The Sleeping Room, 2014.
Directed by John Shackleton.
Starring Julie Graham, Leila Mimmack, David Sibley, Christopher Adamson, Joseph Beattie, Chris Waller and Billy Chainsaw.
A Brighton call-girl and her client awaken a ghostly presence in an old Victorian brothel.
Set in the Sussex coastal town of Brighton, The Sleeping Room stars Leila Mimmack (Becoming Human) as Blue, a young prostitute who is sent on a job by her boss Cynthia (Julie Graham – Tower Block) to meet with Bill. Bill (Joseph Beattie – Velvet Goldmine) is renovating an old Victorian brothel for a client but the building has a dark history, one that Blue and Bill delve into once they discover a two-way mirror that backs onto a secret ‘sleeping room’, a place where the in-house prostitutes of the day would sleep between jobs. However, what they discover about the brothel and its previous owner Fiskin (Christopher Adamson – Razor Blade Smile) reveals a history of incest and abuse that connects directly to Blue and also begins to have an effect on Bill.
Directed by John Shackleton and co-written by Shackleton, Ross Jameson and Alex Chandon (Cradle of Fear/Pervirella), The Sleeping Room presents Victorian gothic horror set against a background of modern socialist realism that offers up a fairly unique take on what is essentially a traditional ghost story at heart. The use of Victorian Mutoscopes in horror films always adds a bit of authenticity with their flickering sepia images and suggestions of wrongdoing, and here the filmmakers make good use of one to help set the scene of forbidden perversion without ever going too explicit. The seaside setting is also the perfect location to provide a backdrop for the film, the burnt remains of Brighton’s West Pier casting a spectre of Victorian decadence over the unfolding mystery.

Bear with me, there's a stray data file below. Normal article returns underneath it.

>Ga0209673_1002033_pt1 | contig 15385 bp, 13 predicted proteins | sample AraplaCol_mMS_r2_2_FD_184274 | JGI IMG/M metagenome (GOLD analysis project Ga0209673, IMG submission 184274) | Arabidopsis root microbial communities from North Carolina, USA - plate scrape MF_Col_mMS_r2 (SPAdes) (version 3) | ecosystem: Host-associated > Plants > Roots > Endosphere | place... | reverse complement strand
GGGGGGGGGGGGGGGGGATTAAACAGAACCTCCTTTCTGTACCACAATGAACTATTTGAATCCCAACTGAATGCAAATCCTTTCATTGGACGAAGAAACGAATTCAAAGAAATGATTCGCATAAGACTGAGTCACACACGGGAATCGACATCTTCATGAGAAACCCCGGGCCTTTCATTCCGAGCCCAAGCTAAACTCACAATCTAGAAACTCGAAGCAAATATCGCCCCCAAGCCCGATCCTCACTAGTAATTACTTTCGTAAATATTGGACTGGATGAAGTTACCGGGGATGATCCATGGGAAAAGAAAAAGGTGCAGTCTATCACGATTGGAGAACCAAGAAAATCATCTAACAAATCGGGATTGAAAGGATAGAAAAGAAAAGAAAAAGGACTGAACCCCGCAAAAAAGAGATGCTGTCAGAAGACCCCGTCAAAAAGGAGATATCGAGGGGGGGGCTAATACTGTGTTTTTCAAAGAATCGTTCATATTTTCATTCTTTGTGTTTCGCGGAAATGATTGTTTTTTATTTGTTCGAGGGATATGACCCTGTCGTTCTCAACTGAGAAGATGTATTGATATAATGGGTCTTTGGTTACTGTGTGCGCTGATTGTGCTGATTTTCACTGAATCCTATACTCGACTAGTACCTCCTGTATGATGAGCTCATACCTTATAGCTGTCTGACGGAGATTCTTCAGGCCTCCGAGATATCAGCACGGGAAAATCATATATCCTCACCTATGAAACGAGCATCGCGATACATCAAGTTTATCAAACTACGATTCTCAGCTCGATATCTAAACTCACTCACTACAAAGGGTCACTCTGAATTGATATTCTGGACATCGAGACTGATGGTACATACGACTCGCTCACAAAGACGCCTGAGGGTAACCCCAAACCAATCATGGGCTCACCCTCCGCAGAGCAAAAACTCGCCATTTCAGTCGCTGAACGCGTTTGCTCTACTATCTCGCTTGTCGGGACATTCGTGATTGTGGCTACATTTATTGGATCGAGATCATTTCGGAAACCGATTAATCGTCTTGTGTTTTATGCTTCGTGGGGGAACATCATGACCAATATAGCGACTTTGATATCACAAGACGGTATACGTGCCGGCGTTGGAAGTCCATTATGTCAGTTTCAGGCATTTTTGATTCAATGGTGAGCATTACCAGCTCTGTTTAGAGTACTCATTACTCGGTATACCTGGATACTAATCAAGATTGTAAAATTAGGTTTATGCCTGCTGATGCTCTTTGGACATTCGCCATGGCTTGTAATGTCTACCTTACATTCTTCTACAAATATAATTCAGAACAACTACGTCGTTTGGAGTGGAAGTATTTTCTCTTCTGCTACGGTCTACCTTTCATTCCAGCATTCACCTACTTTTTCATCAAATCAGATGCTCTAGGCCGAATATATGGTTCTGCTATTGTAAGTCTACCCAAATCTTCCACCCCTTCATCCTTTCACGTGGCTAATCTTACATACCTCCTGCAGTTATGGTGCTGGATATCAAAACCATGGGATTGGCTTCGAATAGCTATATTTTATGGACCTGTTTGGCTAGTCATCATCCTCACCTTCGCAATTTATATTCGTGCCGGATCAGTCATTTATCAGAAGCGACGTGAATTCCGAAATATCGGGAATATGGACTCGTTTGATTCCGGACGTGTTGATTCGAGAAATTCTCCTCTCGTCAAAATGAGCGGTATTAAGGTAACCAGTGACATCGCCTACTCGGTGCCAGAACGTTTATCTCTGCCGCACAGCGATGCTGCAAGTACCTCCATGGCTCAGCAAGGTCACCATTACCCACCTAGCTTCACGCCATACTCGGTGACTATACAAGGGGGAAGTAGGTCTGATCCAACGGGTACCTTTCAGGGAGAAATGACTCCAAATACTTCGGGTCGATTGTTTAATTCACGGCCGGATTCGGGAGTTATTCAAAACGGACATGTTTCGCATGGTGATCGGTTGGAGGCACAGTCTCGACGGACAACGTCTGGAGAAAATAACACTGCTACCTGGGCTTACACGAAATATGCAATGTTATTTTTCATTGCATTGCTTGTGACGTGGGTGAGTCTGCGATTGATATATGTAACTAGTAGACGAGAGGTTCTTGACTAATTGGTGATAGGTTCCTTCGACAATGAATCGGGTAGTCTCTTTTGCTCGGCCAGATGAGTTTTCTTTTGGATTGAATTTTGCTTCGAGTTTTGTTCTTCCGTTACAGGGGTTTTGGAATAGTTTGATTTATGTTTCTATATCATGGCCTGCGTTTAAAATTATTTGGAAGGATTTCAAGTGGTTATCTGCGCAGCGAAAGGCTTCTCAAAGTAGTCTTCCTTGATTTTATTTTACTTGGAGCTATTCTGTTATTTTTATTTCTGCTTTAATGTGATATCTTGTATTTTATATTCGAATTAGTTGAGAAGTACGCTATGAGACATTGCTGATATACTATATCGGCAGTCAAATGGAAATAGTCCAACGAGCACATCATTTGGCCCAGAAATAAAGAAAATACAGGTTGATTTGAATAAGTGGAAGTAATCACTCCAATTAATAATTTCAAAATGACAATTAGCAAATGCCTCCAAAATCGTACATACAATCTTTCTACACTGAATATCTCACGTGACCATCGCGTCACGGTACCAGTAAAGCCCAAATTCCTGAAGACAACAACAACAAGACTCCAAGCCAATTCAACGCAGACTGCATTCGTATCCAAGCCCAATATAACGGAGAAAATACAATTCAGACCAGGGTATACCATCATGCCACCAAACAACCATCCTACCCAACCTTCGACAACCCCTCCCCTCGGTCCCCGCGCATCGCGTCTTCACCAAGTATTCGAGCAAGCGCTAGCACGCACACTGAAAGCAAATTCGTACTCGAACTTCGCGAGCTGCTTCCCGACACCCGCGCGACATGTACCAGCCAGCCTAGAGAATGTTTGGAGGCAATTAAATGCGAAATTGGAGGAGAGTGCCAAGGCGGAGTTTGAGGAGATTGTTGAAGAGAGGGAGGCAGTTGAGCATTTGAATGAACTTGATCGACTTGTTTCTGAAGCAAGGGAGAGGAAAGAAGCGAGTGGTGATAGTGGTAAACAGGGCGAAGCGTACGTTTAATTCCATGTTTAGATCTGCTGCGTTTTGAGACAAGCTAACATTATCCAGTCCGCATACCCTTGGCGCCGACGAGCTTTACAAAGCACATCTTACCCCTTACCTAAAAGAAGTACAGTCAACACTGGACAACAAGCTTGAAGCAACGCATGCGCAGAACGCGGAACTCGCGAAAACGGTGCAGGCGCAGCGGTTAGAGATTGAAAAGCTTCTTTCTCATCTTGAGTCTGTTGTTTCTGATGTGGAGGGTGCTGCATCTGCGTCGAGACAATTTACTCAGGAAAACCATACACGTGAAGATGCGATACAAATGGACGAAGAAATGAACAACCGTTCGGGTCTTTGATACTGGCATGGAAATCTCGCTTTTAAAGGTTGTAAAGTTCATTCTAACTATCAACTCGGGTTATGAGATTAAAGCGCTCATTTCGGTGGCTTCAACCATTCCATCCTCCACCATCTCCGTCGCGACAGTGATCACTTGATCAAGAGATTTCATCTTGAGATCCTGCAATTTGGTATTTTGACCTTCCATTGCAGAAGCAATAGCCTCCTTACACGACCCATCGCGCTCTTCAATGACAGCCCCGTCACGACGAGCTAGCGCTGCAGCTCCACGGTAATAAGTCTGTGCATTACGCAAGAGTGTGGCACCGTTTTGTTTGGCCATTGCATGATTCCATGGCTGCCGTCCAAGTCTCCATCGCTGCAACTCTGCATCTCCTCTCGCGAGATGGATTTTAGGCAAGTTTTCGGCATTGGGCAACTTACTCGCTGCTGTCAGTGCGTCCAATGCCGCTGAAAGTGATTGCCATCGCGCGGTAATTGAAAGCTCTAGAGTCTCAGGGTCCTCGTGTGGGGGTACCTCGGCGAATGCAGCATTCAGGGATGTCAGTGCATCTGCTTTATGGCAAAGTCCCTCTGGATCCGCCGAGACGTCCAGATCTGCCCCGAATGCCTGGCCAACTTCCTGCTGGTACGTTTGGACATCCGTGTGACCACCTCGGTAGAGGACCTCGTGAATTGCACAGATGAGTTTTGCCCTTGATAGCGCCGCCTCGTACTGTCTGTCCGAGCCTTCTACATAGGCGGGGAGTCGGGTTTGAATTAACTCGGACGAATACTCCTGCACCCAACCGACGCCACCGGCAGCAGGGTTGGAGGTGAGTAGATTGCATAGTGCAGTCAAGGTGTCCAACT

But while The Sleeping Room does a lot of good with its setting, imagery and direction, it does let itself down in other areas, the biggest problem being the lack of budget. The short running time works in its favour as it doesn’t outstay its welcome but the decline of the script into cliché in the final act and the cop-out ending suggest that things were rushed to get the film wrapped, when a bit more cash in the kitty may have given the filmmakers a bit more of an opportunity to develop things a little further and round things off a little more smoothly. The acting is fairly good for the most part, with Julie Graham, Christopher Adamson and David Sibley giving the strongest performances, and although it’s left to Leila Mimmack and Joseph Beattie to carry the bulk of the story they do an admirable but slightly inconsistent job, with certain line deliveries falling completely flat during otherwise solid scenes. Overall though, The Sleeping Room offers enough of an atmosphere and sense of intrigue to make it worth checking out if ghost stories are your thing.
Flickering Myth Rating – Film: ★ ★ / Movie: ★ ★ ★